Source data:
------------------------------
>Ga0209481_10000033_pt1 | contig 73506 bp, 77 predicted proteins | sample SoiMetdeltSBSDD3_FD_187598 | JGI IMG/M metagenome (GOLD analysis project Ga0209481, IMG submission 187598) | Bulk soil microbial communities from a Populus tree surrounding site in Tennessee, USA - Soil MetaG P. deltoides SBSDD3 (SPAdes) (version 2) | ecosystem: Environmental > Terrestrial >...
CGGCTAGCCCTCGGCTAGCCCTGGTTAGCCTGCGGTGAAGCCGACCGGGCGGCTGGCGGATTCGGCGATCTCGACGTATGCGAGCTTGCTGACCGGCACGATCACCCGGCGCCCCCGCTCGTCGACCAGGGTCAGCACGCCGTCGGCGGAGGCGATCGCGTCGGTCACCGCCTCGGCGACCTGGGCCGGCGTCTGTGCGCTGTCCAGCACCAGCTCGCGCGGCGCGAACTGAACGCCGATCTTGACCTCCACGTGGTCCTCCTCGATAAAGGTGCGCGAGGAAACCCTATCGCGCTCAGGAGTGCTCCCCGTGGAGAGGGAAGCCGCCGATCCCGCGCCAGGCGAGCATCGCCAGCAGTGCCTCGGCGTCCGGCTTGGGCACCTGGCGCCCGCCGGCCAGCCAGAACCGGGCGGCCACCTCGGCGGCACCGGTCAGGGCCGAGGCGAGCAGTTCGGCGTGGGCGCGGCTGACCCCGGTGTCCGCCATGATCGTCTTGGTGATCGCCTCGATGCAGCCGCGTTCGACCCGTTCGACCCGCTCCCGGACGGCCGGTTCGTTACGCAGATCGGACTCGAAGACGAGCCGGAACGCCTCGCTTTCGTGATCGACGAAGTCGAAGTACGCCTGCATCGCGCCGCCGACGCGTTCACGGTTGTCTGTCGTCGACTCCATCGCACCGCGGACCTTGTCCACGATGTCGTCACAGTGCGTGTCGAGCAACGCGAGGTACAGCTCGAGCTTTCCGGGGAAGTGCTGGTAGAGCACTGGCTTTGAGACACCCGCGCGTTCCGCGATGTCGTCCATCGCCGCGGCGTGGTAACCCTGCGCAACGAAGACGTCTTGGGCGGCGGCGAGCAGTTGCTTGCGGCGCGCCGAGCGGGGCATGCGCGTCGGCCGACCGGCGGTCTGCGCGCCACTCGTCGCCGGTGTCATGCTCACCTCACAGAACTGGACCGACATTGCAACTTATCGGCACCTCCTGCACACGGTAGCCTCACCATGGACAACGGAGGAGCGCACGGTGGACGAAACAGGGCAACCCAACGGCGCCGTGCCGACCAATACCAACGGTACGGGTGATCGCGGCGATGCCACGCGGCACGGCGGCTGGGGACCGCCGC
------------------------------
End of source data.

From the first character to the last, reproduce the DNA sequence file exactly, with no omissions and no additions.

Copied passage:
>Ga0209481_10000033_pt1 | contig 73506 bp, 77 predicted proteins | sample SoiMetdeltSBSDD3_FD_187598 | JGI IMG/M metagenome (GOLD analysis project Ga0209481, IMG submission 187598) | Bulk soil microbial communities from a Populus tree surrounding site in Tennessee, USA - Soil MetaG P. deltoides SBSDD3 (SPAdes) (version 2) | ecosystem: Environmental > Terrestrial >...
CGGCTAGCCCTCGGCTAGCCCTGGTTAGCCTGCGGTGAAGCCGACCGGGCGGCTGGCGGATTCGGCGATCTCGACGTATGCGAGCTTGCTGACCGGCACGATCACCCGGCGCCCCCGCTCGTCGACCAGGGTCAGCACGCCGTCGGCGGAGGCGATCGCGTCGGTCACCGCCTCGGCGACCTGGGCCGGCGTCTGTGCGCTGTCCAGCACCAGCTCGCGCGGCGCGAACTGAACGCCGATCTTGACCTCCACGTGGTCCTCCTCGATAAAGGTGCGCGAGGAAACCCTATCGCGCTCAGGAGTGCTCCCCGTGGAGAGGGAAGCCGCCGATCCCGCGCCAGGCGAGCATCGCCAGCAGTGCCTCGGCGTCCGGCTTGGGCACCTGGCGCCCGCCGGCCAGCCAGAACCGGGCGGCCACCTCGGCGGCACCGGTCAGGGCCGAGGCGAGCAGTTCGGCGTGGGCGCGGCTGACCCCGGTGTCCGCCATGATCGTCTTGGTGATCGCCTCGATGCAGCCGCGTTCGACCCGTTCGACCCGCTCCCGGACGGCCGGTTCGTTACGCAGATCGGACTCGAAGACGAGCCGGAACGCCTCGCTTTCGTGATCGACGAAGTCGAAGTACGCCTGCATCGCGCCGCCGACGCGTTCACGGTTGTCTGTCGTCGACTCCATCGCACCGCGGACCTTGTCCACGATGTCGTCACAGTGCGTGTCGAGCAACGCGAGGTACAGCTCGAGCTTTCCGGGGAAGTGCTGGTAGAGCACTGGCTTTGAGACACCCGCGCGTTCCGCGATGTCGTCCATCGCCGCGGCGTGGTAACCCTGCGCAACGAAGACGTCTTGGGCGGCGGCGAGCAGTTGCTTGCGGCGCGCCGAGCGGGGCATGCGCGTCGGCCGACCGGCGGTCTGCGCGCCACTCGTCGCCGGTGTCATGCTCACCTCACAGAACTGGACCGACATTGCAACTTATCGGCACCTCCTGCACACGGTAGCCTCACCATGGACAACGGAGGAGCGCACGGTGGACGAAACAGGGCAACCCAACGGCGCCGTGCCGACCAATACCAACGGTACGGGTGATCGCGGCGATGCCACGCGGCACGGCGGCTGGGGACCGCCGC